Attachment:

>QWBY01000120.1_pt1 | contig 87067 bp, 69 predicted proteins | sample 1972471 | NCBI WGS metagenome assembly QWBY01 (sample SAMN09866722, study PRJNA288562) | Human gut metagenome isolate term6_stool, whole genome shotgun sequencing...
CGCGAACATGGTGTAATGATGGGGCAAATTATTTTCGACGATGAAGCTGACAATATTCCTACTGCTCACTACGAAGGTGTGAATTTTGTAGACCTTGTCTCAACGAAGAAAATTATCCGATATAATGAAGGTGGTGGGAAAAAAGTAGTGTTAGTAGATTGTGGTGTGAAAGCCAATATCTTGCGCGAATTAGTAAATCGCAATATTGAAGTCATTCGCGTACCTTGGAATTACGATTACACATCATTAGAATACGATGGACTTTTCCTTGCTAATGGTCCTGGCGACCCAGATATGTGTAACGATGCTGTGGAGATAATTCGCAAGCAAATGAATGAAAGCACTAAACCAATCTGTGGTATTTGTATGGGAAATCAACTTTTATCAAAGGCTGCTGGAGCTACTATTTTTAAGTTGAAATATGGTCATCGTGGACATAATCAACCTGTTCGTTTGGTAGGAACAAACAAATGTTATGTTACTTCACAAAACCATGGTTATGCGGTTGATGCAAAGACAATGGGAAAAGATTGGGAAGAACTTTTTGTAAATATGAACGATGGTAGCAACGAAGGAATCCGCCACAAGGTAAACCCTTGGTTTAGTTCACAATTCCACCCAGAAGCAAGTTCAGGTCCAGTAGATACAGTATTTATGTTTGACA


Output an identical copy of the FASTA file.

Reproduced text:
>QWBY01000120.1_pt1 | contig 87067 bp, 69 predicted proteins | sample 1972471 | NCBI WGS metagenome assembly QWBY01 (sample SAMN09866722, study PRJNA288562) | Human gut metagenome isolate term6_stool, whole genome shotgun sequencing...
CGCGAACATGGTGTAATGATGGGGCAAATTATTTTCGACGATGAAGCTGACAATATTCCTACTGCTCACTACGAAGGTGTGAATTTTGTAGACCTTGTCTCAACGAAGAAAATTATCCGATATAATGAAGGTGGTGGGAAAAAAGTAGTGTTAGTAGATTGTGGTGTGAAAGCCAATATCTTGCGCGAATTAGTAAATCGCAATATTGAAGTCATTCGCGTACCTTGGAATTACGATTACACATCATTAGAATACGATGGACTTTTCCTTGCTAATGGTCCTGGCGACCCAGATATGTGTAACGATGCTGTGGAGATAATTCGCAAGCAAATGAATGAAAGCACTAAACCAATCTGTGGTATTTGTATGGGAAATCAACTTTTATCAAAGGCTGCTGGAGCTACTATTTTTAAGTTGAAATATGGTCATCGTGGACATAATCAACCTGTTCGTTTGGTAGGAACAAACAAATGTTATGTTACTTCACAAAACCATGGTTATGCGGTTGATGCAAAGACAATGGGAAAAGATTGGGAAGAACTTTTTGTAAATATGAACGATGGTAGCAACGAAGGAATCCGCCACAAGGTAAACCCTTGGTTTAGTTCACAATTCCACCCAGAAGCAAGTTCAGGTCCAGTAGATACAGTATTTATGTTTGACA